Ridesharing giant Uber this week announced that it is testing a new text-to-9-1-1 feature, allowing riders and drivers to quickly and discreetly contact First Responders in the event of an emergency.
According to Uber:
Last year, we added an emergency button in the Uber app to connect riders and drivers directly to 9-1-1 in case of an emergency. Now, we’re adding an option to send a text message to 9-1-1 in cities and counties that support this technology. We’ll automatically draft a text message that includes trip details like the car’s make and model, license plate, and location so that 9-1-1 operators can respond quickly.
Text-to-9-1-1, currently available in several Maryland counties, is a component of Next Generation 9-1-1 (NG911), an initiative aimed at updating the 9-1-1 service infrastructure to improve public emergency communications services in a wireless mobile society. NG911 will improve and enhance the handling of 9-1-1 calls from cell phone users with technology that will increase response times, location accuracy, and allow text, photo, and video data to be shared by callers to First Responders on their way to the emergency.
Advancing NG911 is a priority for county governments. Earlier this year, Governor Larry Hogan signed SB 339/ HB 397, Public Safety – 9-1-1 Emergency Telephone System (Carl Henn’s Law), a 2019 MACo Legislative Initiative to update state laws, and the 9-1-1 financing system to provide the flexibility and resources needed for the deployment of a statewide Next Generation 9-1-1 (NG911) system.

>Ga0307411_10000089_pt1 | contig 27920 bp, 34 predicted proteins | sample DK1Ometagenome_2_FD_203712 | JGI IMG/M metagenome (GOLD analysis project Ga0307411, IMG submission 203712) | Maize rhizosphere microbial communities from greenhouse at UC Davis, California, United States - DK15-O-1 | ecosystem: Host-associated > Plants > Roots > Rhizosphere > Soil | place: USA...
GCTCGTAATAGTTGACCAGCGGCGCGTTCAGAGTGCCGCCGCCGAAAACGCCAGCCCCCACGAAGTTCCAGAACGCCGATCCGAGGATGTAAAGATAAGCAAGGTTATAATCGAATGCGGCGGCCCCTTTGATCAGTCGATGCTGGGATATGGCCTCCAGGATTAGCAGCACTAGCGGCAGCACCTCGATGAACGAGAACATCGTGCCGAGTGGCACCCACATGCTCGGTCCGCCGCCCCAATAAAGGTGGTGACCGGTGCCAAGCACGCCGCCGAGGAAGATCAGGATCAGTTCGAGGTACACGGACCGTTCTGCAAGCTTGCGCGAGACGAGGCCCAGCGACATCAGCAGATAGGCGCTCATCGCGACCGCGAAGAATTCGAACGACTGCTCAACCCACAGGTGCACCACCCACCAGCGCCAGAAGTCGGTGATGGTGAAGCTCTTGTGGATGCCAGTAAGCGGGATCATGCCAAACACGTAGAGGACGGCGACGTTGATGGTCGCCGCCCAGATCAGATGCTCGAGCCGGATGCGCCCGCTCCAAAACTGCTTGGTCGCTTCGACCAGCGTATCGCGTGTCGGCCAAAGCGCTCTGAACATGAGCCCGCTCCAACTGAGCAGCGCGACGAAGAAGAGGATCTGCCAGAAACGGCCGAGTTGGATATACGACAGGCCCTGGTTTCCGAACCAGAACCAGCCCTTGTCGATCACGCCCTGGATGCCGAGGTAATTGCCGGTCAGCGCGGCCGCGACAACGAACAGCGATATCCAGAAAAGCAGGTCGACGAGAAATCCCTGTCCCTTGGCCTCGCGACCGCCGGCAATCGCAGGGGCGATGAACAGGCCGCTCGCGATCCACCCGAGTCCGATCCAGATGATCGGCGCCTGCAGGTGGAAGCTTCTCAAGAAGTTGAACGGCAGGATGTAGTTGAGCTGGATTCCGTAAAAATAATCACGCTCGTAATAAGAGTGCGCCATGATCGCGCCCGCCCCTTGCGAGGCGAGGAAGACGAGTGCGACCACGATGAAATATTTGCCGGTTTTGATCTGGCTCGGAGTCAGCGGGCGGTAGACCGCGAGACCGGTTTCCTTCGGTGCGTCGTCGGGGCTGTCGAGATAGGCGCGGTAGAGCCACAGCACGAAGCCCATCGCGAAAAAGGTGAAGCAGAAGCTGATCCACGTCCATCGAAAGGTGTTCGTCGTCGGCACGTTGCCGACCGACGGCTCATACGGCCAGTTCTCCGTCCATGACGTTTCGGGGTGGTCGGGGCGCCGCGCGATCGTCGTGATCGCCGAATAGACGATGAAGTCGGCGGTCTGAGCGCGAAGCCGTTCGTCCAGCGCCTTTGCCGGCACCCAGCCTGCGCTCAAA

Carl Henn’s Law was introduced at the request of the Commission to Advance Next Generation 9-1-1 Across Maryland. The legislation, sponsored by Senator Cheryl Kagan (Commission Chair), Senator Ed Reilly (Commissioner), Delegate Susan Krebs (Commissioner), and Delegate Michael Jackson (Commissioner), includes many of the Commission’s 23 unanimous recommendations.
Maryland residents demand and expect 9-1-1 emergency service to be reliable and efficient. Next-generation technology is required to keep up with this increasingly complex public safety function – improving wireless caller location, accommodating incoming text/video, and managing crisis-driven call overflows.
Carl Henn’s law will accelerate Maryland’s move toward NG911, deliver these essential services equitably across the state, and assure effective coordination with communications providers.
The Commission to Advance Next Generation 9-1-1 Across Maryland, a 2018 MACo Legislative Initiative, submitted its 2018 report to the Governor and General Assembly in December of last year. The report includes recommendations for the implementation, technology, funding, governance, and ongoing statewide development of Next Generation 9-1-1.
The Commission is scheduled to submit its 2019 report later this year.